Noted tech evangelist Anil Dash has pointed out how this technical insularity burned the development of the Open Web in the past: “We took it as a self-evident and obvious goal that people would even want to participate in this medium, instead of doing the hard work necessary to make it a welcoming and rewarding place for the rest of the world. We favored obscure internecine battles about technical minutia over the hard, humbling work of engaging a billion people in connecting online, and setting the stage for the billions to come.” Right now, IndieWebify.Me feels like it’s a lot of technical minutia. Maybe that’s how it starts, but it needs to get beyond that for broader adoption.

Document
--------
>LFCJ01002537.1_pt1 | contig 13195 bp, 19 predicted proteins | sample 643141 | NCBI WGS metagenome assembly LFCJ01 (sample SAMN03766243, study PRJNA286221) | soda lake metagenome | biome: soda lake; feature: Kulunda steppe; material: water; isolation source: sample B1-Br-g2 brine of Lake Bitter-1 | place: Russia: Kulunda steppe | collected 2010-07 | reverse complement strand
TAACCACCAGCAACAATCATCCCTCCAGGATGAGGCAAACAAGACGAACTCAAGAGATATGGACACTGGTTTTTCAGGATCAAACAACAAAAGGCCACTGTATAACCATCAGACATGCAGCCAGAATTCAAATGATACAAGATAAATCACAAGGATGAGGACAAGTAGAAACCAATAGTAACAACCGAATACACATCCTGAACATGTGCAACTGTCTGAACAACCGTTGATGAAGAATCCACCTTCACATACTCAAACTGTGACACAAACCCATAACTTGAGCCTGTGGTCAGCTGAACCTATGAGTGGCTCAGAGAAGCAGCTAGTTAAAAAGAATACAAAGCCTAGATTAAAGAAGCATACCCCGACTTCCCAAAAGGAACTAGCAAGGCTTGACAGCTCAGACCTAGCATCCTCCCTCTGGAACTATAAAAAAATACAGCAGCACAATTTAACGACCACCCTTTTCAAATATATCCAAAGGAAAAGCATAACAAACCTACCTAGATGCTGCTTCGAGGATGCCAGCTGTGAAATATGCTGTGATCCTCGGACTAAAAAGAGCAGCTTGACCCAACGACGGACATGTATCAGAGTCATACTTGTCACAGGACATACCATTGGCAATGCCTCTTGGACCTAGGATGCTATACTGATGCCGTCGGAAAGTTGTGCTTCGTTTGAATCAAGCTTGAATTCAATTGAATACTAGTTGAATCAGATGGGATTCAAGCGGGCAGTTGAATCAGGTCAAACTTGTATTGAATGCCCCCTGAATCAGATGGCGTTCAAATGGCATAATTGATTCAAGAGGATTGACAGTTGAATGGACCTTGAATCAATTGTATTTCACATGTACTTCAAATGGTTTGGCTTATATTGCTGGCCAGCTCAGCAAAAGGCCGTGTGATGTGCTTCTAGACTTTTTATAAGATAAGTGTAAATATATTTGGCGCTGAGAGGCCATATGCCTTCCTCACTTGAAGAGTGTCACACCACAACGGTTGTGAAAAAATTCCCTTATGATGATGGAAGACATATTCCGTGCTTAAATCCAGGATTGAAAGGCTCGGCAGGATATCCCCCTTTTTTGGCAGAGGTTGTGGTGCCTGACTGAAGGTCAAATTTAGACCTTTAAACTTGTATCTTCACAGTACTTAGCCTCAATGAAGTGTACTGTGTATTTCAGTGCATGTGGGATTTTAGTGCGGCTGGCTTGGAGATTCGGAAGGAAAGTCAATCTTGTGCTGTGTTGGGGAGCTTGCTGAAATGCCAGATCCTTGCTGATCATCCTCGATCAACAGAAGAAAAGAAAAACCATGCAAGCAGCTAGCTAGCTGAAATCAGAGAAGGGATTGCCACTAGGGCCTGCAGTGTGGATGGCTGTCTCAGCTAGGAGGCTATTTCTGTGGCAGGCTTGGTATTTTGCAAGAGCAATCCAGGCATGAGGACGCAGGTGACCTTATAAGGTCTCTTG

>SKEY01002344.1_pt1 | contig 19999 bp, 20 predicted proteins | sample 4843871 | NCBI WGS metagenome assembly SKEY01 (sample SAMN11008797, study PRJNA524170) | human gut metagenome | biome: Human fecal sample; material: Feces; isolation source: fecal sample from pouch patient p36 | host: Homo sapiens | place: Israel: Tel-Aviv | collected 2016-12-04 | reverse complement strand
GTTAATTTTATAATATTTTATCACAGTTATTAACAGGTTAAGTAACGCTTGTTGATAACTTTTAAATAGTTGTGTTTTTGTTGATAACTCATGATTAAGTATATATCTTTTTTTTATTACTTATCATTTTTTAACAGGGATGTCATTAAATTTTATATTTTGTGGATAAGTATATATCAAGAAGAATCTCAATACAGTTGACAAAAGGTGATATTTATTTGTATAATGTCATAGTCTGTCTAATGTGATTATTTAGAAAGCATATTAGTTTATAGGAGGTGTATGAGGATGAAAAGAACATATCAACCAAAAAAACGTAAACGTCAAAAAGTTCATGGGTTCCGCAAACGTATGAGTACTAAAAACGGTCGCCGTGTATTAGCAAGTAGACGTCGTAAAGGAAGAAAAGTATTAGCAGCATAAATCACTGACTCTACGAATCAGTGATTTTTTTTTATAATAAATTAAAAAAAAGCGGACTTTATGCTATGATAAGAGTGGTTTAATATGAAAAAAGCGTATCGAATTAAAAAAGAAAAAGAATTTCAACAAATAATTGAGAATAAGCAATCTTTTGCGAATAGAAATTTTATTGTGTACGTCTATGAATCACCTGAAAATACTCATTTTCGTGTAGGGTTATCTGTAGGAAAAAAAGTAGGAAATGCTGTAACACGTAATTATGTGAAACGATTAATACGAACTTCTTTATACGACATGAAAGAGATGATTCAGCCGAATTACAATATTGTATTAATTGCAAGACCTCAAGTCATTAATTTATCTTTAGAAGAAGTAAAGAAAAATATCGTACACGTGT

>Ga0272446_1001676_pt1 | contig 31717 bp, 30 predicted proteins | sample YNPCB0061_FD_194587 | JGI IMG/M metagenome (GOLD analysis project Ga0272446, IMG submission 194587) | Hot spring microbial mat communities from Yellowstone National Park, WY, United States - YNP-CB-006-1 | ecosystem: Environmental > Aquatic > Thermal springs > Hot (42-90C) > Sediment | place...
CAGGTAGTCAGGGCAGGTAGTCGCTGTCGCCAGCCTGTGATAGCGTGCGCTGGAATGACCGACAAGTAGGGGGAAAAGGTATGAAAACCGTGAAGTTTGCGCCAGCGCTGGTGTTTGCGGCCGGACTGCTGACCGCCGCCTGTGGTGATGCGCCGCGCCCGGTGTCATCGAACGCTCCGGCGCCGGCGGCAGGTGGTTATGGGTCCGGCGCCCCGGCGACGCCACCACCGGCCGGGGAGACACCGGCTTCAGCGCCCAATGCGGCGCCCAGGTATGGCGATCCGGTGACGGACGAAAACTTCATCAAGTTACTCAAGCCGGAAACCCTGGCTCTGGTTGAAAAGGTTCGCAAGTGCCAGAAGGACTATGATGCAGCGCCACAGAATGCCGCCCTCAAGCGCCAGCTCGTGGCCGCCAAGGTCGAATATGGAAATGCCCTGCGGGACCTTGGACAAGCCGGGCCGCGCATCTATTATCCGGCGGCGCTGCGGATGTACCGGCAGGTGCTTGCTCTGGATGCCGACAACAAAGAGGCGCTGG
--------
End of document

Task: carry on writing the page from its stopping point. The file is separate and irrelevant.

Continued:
So, if you’re one of the few who actually knows how to implement these new Open Web tools and want to see the Open Web succeed, what can you do to spread this? As I mentioned above, “somebody showed me how to use it” doesn’t scale, so new tools require accessible design and/or tutorials. The challenge is that IndieWebify.Me currently has a simplified set of instructions, but these still need to be translated further to the technical capabilities of the early adopters, not all of whom are programmers. In comparison, most new social apps and websites come with engaging tutorials that do not require learning a complex set of standards or platform protocols, or being tied to a dictionary of these terms. This is the opportunity for evangelists who are serious about the development of the Indie Web as a competitive and viable alternative: create tools that will let users add these capabilities to existing publishing platforms as easily as I installed Facebook and Twitter on my phone. Heck, WordPress itself is already Open Source. I’d love to be able to install a WordPress plugin that would IndieWebify this blog; there are some plugins out there for older microformats standards, but none fully supporting the microformats2 standard as far as I can tell. I don’t want to have to write my own CMS just to connect this blog to the Indie Web communications mechanisms.